COSHH Assessments

Substances hazardous to health

Control of Substances Hazardous to Health Regulations 2002 (As amended)

COSHH applies to a wide range of substances and preparations (mixtures of two or more substances) which have the potential to cause harm to health if they are ingested, inhaled, or are absorbed by, or come into contact with, the skin, or other body membranes. Hazardous substances can occur in many forms, including solids, liquids, vapours, gases and fumes. They can also be simple asphyxiants or biological agents.


Dust of any kind can also become a substance hazardous to health under COSHH when it is present at concentrations in the air equal to or greater than 10 mg/m3 (as a time-weighted average over an eight-hour period) of inhalable dust or 4 mg/m3 (as a time-weighted average over an eight-hour period) of respirable dust. However, there may be dusts with no formal workplace exposure limit (WEL) which are not listed in CLP, but for which limits lower than 10 mg/m3 or 4 mg/m3 would be appropriate because of evidence of potential hazards to health.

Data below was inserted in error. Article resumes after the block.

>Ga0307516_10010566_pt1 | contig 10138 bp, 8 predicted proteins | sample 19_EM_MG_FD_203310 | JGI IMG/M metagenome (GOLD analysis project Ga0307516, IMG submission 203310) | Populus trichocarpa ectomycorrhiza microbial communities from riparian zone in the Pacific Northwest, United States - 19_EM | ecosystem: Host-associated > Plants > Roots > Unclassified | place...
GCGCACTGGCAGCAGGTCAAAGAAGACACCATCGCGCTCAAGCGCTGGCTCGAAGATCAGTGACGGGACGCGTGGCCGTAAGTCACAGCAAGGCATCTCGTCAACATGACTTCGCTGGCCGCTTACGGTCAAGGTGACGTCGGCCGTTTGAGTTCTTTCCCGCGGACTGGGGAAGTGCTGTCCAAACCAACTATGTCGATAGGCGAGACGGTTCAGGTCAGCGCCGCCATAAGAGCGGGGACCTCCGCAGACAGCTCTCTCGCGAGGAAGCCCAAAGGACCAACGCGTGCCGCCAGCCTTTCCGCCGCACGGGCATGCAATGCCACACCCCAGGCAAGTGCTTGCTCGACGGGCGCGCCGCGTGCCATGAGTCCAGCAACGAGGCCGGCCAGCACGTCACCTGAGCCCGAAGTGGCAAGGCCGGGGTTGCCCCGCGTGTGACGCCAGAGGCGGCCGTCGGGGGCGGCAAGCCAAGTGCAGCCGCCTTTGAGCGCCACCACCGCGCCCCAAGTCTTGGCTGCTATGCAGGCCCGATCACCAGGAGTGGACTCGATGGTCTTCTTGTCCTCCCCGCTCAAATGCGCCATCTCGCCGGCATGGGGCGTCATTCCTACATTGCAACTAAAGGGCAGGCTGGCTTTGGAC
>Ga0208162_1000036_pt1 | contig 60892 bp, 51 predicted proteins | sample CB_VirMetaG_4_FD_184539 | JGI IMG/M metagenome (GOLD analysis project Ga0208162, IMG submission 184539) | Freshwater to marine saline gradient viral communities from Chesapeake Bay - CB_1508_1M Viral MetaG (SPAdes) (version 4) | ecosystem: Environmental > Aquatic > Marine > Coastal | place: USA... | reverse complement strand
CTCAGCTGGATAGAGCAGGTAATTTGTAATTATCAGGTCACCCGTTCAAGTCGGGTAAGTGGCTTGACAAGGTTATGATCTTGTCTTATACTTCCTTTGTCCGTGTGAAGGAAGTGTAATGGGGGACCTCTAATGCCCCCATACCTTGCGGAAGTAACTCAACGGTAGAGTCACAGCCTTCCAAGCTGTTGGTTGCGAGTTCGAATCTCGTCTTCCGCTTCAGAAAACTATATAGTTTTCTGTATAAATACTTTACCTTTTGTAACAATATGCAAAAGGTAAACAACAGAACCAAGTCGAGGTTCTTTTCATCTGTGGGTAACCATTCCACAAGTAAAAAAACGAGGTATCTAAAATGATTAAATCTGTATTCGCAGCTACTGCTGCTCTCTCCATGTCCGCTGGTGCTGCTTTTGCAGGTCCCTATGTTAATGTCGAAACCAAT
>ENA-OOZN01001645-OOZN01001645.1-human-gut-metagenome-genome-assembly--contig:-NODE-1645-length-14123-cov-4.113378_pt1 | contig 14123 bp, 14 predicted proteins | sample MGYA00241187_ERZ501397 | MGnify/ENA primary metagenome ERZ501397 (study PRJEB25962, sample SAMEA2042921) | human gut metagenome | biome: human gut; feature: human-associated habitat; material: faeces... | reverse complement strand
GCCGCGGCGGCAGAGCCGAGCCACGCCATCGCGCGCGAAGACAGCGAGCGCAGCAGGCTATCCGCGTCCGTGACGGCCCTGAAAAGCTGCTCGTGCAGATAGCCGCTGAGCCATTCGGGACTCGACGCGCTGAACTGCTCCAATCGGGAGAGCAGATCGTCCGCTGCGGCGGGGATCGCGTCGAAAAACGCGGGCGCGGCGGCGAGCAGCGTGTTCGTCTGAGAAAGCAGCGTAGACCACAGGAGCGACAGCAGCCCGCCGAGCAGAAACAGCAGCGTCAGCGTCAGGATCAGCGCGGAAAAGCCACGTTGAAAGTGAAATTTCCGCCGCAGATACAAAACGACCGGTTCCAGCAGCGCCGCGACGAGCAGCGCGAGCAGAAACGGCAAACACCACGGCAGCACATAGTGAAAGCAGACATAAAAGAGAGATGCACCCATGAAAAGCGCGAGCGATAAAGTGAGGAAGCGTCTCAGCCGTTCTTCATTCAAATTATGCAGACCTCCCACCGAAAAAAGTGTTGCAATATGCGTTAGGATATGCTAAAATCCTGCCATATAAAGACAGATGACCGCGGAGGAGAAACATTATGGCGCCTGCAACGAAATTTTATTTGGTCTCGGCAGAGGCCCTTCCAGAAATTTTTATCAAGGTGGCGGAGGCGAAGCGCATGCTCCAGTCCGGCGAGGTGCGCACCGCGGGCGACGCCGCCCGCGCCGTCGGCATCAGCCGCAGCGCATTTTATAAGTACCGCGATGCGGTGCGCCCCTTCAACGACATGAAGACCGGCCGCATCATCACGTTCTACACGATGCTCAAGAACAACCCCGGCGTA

Gases & Vapours:

COSHH covers those gases and vapours which, when present at high concentrations in air at the workplace, act as simple asphyxiants. These can displace the oxygen content to such an extent that life cannot be supported. Many of these asphyxiant gases are odourless, colourless and not readily detectable. Monitoring the oxygen content of the air is a means of assessing whether their presence poses a risk to the health of employees.

Biological Agents:

Biological agents may also be considered to be substances hazardous to health and include:

micro-organisms such as bacteria, viruses, fungi, and the agents that cause transmissible spongiform encephalopathies (TSEs);

cell cultures, if the cell being cultured is itself hazardous;

parasites that live inside their host, including single-cell organisms, eg malarial parasites, amoebae and trypanosomes and the microscopic infectious forms of larger parasites, eg the microscopic ova and infectious larval (helminths).

External Larger Parasites:

External larger parasites, such as ticks and mosquitoes, are not biological agents, but their bite may be the route by which a parasite or pathogen can infect a human.

About COSHH Assessments

Further information about COSHH can be obtained from the Health & Safety Executive (HSE) by browsing through their website at: